Modest Mussorgski

Chowansch­tschina

Opera

Russia at the end of 17th century: Everyone is at war with each other – soldiers, strategists, sectarians, schemers of all kinds. The brutal Iwan Chowanski, his son Andrei, the radicalized clergy Dossifei, the liberal Golyin and Bojar Schaklowity are struggling for power inmidst of this violent chaos, when a new taker steps in, and finally prevails: Tsar Peter I. In an act of ritual suicide Dossifeis followers burn themselves to death, and once again, Russia's past, present and future end up in smoke.

08 September
Friday
18:30 - 22:45
2 intermissions
Prices S add to calendar

Cast | 08.09.2017

Conductor Michael Güttler
Director Lev Dodin
Set and costume design Alexander Borovskiy
Lighting Damir Ismagilov
Production assistant Valery Galendeev
Choreography Yuri Vasilkov
Movement director Iurii Khamutianskii
Dramaturg Dina Dodina
 
Iwan Chowanski Ferruccio Furlanetto
Andrei Chowanski Christopher Ventris
Golizyn Herbert Lippert
Schaklowity Andrzej Dobber
Dossifei Ain Anger
Marfa Elena Maximova
 

Details

The overture "Dawn on the Moscow River": an era of tumult, everyone in the state is fighting everyone else to gain power At the present time, Prince Ivan Khovansky and the troops he leads seem to be in control.

ACT I

Moscow, early morning after yet another pogrom. The soldiers (streltsy) are bragging about their bloody revenge on the hated princes. Prince Shaklovity dictates to the scribe a denunciation of his enemy, Prince Ivan Khovansky. The denunciation is addressed to the young Tsar Peter I, who does not yet have real power. Simple people from the region surrounding Moscow enter the scene. They are illiterate and ask the scribe to read the news to them. The people learn of the death of the prince and of other atrocities committed on Khovansky's orders. Triumphant soldiers pay homage to him. In full view of everyone, Khovansky's son Andrei chases the foreign girl Emma and tries to take her by force. Only the intervention of Marfa, Andrei's former lover, saves the girl. Ivan Khovansky orders his soldiers to seize Emma, whom he finds pleasing. A quarrel breaks out between father and son. The appearance of Dosifei, leader of a radical, nationalist and religious sect, puts an end to the quarrel. Father and son retreat before the force of will of their ideological rival. Unrest lies in the air.

ACT II

Prince Galitsin, another contender for power and in favour of moderate westernization, is plagued by doubts and anxiety about the future. He asks Marfa to predict the future for him. Marfa prophesies disgrace and exile for him. On hearing this, the superstitious prince flies into a rage. He orders that Marfa be drowned. The representatives of all the political powers meet at Galitsin's residence. A quarrel flares up between Khovansky, Galitsin and Dosifei – the ideological rivals cannot be reconciled. Marfa returns unexpectedly, having managed to escape her murderers. She brings shocking news: while the experienced politicians fight for power with each other, a new political force has emerged in the land – the young tsar Peter and his guard. Prince Shaklovity enters. He announces news that is terrible for Khovansky: through the denunciation the young tsar Peter has learned that the Khovanskys are "planning a coup d'état". Peter has classified Khovansky's actions as treason and given the crime the name of the perpetrator: "Khovanshchina" ("Khovansky intrigue"). The tsar has ordered that Khovansky be eliminated.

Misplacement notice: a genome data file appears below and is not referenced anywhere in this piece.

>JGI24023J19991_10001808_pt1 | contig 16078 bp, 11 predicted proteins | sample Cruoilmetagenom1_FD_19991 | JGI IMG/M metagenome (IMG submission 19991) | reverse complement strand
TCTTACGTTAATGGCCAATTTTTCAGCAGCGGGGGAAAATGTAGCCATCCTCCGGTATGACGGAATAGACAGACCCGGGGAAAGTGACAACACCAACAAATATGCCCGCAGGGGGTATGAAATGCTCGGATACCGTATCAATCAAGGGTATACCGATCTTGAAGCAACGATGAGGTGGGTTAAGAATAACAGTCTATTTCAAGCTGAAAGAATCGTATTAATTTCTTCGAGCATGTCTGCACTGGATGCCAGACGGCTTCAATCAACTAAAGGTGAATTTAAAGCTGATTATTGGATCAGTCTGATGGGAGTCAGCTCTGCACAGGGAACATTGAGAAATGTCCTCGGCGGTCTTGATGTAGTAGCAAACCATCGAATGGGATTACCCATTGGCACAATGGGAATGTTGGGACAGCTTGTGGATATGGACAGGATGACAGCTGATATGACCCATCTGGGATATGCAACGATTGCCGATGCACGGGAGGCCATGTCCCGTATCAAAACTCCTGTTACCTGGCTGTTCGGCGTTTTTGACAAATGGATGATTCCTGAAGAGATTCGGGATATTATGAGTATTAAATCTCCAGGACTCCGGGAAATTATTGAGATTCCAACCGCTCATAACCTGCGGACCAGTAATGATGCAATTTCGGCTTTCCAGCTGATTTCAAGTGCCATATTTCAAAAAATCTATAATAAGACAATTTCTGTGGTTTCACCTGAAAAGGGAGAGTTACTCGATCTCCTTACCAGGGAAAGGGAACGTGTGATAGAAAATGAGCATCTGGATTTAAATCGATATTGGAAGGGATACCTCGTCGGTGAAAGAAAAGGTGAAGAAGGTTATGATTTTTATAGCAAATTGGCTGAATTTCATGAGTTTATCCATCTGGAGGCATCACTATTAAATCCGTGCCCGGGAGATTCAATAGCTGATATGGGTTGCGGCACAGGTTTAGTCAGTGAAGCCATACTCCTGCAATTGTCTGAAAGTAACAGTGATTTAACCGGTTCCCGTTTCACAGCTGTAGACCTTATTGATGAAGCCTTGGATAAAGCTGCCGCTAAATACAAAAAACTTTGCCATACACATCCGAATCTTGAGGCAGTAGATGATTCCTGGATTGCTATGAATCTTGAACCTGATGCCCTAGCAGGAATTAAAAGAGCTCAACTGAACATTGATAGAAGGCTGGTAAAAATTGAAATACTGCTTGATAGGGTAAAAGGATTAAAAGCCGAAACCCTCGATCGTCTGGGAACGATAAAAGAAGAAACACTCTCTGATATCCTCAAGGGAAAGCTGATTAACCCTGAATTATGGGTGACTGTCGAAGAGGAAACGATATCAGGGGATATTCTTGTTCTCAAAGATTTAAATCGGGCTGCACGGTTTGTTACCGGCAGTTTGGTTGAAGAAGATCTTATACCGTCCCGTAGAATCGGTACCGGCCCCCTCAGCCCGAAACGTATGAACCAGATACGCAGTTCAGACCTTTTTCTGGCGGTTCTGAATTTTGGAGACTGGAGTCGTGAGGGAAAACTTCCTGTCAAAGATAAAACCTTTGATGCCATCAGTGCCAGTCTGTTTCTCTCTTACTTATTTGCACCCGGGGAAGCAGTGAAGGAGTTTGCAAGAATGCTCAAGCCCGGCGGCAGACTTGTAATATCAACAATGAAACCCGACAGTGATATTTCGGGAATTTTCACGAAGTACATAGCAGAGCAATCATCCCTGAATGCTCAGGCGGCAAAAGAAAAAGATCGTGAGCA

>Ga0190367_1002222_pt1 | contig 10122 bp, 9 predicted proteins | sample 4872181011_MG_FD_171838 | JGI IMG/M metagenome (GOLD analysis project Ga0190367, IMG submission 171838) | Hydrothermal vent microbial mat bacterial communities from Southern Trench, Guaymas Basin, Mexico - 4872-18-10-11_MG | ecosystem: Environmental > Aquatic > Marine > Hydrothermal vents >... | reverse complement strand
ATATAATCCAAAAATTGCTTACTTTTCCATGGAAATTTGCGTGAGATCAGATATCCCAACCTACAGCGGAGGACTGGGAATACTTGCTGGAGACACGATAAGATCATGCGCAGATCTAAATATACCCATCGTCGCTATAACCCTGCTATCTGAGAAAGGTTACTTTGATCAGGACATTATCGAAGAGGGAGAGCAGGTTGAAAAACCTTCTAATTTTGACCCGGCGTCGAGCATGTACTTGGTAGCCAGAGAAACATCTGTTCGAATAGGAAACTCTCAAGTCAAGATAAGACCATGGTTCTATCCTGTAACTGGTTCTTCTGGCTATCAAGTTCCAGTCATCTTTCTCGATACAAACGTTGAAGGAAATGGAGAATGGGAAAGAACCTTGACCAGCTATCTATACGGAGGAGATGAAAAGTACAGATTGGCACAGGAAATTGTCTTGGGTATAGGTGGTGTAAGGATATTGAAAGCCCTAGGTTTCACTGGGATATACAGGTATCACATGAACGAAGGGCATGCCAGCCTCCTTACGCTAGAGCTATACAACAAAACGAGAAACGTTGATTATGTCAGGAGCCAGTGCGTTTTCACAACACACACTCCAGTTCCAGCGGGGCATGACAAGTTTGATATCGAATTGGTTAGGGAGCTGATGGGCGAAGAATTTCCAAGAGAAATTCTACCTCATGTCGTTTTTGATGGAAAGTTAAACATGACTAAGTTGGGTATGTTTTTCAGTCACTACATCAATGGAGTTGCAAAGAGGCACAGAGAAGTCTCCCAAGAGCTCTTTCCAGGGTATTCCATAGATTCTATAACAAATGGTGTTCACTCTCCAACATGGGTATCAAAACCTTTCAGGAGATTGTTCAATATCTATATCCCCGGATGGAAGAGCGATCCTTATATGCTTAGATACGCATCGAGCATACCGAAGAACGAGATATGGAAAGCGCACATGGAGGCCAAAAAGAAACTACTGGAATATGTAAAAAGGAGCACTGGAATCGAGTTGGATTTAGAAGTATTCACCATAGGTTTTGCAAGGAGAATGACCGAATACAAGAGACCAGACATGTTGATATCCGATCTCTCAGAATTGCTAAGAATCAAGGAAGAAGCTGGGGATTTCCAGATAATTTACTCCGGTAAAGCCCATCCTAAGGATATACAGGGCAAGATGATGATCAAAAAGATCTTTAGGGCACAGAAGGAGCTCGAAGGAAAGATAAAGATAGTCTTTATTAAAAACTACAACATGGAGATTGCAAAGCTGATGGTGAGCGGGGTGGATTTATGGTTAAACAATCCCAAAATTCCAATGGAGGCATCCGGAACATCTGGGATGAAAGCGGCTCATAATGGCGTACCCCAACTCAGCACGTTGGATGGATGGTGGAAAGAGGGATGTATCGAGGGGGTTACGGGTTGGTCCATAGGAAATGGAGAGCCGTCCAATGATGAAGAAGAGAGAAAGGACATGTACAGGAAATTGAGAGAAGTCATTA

ACT III

Unrest is festering in the people. Marfa is finding it hard to bear Prince Andrei's unfaithfulness – when she seduced the son of Prince Khovansky on the instructions of the party, she fell seriously in love with him. Marfa's love sickness incites Susanna, who has been spying on her. Susanna is a no less fanatic disciple of Dosifei. Susanna cannot forgive Marfa for the emotions that she has aroused in her. Dosifei rebukes Susanna and comforts Marfa. Shaklovity prays – he believes he will be Russia's saviour and worthy of power. He sees Khovansky's drunken soldiers. Their wives are trying to calm them down, but their wild activities take their course. The scribe announces that Peter's guard has attacked. The soldiers expect Khovansky to lead them against the enemy, but their commander is deeply depressed. His power is declining, his life is in danger.

ACT IV

After refusing to march against Peter, Khovansky has taken refuge in his house, where he believes he is safe. He orders his "harem ladies" to entertain him by way of distraction. A confidant of Galitsin warns Khovansky of imminent danger. Prince Shaklovity appears and asks Khovansky to appear before the state council – he has been invited to attend. Khovansky trusts Shaklovity – and dies by the hand of an assassin sent by Shaklovity.
Marfa's prophecy has been fulfilled: Galitsin has also been eliminated. Dosifei seems to have no more adversaries when Marfa tells him of Peter's decision to kill him and his disciples. With malicious glee, Marfa reports the death of his father to Andrei. Peter's soldiers lead Khovansky's soldiers to be executed. Andrei begs Marfa to save him. With the news of a pardon from the tsar, Peter's representative Prince Streshnev gives Khovansky's soldiers new hope.

ACT V

Dosifei, his adherents and all those who fear possible changes in the land prepare to commit self-immolation. The salvation that Marfa promised Andrei is the fire in which she is united with him.
A mass ritual suicide takes place in which the past, present and future of the country are transformed to ashes.

Upcoming events

11 September
Monday
18:30 - 22:45
2 intermissions
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14 September
Thursday
18:30 - 22:45
2 intermissions
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17 September
Sunday
18:00 - 22:15
2 intermissions
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